Our humans are relatively well developed

american human development map

New York's in the top 7.

The American Human Development Project released its annual "Measure of America" report today. The survey ranks states and congressional districts according to a "human development index," which is based on factors such as life-expectancy, education and income.

As it happens, New York scores pretty well in the index -- it ranks #7 overall (Connecticut was #1) and the New York 14th Congressional District (Manhattan and Queens) ranked #1 among all congressional districts.

Here in the Capital Region, the NY 21st (Paul Tonko) ranked #148 nationally, and the NY 20th (Scott Murphy) #162. That's better than a little more than 60 percent of all the congressional districts.

The stat-by-stat breakdown for the two districts is after the jump.

By the way: According to the report, Asian-Americans in New Jersey live better than any other group in the nation.

image and stats: American Human Development Project

Comments

I suppose we should be proud that we live in one of the dark greenish-brown states, but it really just seems like they took a few vague points to calculate an abstract concept they call "human development" just to point out how much better the northeast is than the rest of the US (the south in particular).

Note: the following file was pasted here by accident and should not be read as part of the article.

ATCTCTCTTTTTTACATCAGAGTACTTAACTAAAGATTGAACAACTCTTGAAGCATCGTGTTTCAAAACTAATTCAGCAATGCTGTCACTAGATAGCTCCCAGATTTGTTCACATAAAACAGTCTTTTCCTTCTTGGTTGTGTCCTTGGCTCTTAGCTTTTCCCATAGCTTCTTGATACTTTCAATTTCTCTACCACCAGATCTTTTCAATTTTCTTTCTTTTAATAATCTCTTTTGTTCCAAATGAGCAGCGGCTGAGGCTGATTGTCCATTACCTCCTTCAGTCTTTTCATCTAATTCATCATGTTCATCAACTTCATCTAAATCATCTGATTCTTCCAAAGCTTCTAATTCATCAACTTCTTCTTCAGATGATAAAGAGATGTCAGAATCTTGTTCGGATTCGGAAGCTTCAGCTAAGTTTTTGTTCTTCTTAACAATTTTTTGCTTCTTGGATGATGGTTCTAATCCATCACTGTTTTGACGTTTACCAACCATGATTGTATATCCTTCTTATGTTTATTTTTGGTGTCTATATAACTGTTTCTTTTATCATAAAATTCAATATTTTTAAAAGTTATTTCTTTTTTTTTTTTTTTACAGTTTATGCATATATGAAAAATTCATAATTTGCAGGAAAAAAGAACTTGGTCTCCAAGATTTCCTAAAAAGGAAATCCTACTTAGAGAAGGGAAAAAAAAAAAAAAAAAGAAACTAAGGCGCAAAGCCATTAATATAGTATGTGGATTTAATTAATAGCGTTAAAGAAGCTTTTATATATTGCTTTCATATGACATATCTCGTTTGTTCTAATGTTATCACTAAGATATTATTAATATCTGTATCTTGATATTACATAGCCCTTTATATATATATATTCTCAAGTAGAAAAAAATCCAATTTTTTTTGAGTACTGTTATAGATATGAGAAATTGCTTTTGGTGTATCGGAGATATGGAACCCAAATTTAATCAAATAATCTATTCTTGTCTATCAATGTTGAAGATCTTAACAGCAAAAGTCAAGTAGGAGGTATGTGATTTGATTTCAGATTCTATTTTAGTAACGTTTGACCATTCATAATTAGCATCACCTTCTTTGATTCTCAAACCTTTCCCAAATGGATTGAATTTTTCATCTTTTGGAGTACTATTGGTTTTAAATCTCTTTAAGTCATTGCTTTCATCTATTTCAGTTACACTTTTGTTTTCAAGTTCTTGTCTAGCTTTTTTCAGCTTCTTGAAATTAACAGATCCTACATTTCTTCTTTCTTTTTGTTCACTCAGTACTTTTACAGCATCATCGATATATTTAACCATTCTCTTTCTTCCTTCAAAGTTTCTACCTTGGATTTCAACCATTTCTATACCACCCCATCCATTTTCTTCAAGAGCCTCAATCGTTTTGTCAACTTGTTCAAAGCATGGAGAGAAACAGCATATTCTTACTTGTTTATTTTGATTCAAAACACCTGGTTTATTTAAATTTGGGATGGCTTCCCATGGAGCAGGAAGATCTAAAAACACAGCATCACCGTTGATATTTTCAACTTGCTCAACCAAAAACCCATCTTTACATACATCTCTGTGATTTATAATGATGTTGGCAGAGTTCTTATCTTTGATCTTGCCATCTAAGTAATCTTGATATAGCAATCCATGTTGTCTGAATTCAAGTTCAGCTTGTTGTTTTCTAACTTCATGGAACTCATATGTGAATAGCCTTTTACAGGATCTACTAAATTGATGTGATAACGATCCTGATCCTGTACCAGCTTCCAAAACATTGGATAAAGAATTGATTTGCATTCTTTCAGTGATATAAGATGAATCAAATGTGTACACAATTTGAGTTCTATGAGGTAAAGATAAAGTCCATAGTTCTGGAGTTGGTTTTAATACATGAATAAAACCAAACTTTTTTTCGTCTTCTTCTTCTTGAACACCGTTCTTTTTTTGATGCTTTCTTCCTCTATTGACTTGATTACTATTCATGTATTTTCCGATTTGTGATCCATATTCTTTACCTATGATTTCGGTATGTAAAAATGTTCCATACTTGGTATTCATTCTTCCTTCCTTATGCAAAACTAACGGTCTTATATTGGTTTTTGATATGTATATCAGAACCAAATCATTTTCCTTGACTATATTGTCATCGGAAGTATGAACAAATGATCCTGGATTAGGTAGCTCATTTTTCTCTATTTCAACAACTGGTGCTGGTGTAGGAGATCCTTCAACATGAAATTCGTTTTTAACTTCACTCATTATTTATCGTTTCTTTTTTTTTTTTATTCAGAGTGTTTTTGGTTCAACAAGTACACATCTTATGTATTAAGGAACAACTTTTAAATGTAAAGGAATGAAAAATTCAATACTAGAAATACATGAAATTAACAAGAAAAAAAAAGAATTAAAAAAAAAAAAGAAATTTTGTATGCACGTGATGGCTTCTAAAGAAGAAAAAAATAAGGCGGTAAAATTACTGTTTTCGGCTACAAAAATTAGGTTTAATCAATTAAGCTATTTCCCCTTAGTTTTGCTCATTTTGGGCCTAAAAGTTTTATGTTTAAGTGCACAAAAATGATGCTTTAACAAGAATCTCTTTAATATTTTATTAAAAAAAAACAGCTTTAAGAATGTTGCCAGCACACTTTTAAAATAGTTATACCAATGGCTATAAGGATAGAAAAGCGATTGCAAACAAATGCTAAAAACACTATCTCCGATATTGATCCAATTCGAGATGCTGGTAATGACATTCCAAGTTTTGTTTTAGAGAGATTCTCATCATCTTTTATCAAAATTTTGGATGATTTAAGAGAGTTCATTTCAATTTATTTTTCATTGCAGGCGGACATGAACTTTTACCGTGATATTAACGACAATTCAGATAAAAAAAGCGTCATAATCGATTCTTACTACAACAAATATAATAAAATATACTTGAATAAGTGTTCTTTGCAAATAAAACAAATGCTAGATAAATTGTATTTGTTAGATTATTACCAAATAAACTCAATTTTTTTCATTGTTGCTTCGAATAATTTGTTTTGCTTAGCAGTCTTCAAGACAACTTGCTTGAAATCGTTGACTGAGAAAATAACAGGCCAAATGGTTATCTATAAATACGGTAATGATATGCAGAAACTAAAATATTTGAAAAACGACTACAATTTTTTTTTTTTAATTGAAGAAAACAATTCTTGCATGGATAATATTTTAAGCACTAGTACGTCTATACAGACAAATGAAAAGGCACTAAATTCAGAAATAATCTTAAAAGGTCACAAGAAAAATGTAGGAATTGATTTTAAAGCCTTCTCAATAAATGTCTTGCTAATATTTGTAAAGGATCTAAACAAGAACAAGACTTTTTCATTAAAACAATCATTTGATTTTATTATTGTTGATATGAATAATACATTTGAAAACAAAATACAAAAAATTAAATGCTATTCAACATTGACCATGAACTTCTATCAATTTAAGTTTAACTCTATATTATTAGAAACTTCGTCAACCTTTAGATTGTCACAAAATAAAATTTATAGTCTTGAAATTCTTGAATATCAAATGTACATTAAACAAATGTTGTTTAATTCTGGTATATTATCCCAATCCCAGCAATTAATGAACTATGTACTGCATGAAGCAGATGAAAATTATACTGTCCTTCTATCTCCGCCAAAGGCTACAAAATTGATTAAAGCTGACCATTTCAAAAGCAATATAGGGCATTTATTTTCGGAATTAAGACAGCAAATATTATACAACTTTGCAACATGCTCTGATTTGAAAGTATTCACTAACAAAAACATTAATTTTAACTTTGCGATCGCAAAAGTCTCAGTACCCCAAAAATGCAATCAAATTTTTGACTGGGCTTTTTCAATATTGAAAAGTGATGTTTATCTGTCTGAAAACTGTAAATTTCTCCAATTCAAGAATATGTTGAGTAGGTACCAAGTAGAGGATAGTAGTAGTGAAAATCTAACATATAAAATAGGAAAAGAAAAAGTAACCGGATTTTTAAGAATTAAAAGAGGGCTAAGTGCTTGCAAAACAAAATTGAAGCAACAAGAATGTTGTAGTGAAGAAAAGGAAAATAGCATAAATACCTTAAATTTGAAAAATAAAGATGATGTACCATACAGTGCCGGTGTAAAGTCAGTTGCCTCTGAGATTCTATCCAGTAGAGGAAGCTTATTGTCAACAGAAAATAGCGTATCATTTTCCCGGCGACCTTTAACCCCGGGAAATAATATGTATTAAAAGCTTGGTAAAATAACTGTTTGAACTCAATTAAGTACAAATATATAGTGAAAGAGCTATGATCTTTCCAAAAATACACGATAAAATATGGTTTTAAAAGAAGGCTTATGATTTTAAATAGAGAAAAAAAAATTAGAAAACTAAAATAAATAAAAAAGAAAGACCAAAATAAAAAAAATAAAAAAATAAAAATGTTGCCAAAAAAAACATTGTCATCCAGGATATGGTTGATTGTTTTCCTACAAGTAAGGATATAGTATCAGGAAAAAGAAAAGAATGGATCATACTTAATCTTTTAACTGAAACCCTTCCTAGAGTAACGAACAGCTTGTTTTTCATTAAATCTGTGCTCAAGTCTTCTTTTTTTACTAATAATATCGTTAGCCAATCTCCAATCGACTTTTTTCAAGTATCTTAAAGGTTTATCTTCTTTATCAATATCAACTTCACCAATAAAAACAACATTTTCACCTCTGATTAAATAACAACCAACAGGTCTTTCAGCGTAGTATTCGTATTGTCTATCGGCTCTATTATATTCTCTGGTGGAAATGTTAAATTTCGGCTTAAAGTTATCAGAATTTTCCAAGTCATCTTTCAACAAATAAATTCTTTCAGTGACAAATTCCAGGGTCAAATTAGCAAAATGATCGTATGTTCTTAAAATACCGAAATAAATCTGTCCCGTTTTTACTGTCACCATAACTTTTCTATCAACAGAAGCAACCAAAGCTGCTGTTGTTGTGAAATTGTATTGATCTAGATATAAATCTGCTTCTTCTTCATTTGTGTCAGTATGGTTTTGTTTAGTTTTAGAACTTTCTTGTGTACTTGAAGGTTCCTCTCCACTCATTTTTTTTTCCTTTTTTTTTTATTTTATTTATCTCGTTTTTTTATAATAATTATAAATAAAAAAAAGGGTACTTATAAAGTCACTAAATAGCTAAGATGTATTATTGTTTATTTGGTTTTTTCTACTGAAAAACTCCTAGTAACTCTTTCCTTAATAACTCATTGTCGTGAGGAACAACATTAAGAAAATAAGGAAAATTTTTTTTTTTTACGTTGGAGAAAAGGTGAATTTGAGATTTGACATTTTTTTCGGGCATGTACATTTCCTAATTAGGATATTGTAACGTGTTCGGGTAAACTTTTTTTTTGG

@Jesse: I wonder how using factors such as median income skew the results. Sure, places such as New York and Connecticut have high median incomes, but they also have high living expenses, too. A person could make less somewhere else and still live "better" because they're not, say, scraping to cover the mortgage.

As far as I can tell, the index also doesn't take into account factors that have been shown to be associated with happiness, such as commuting times (shorter = happier).

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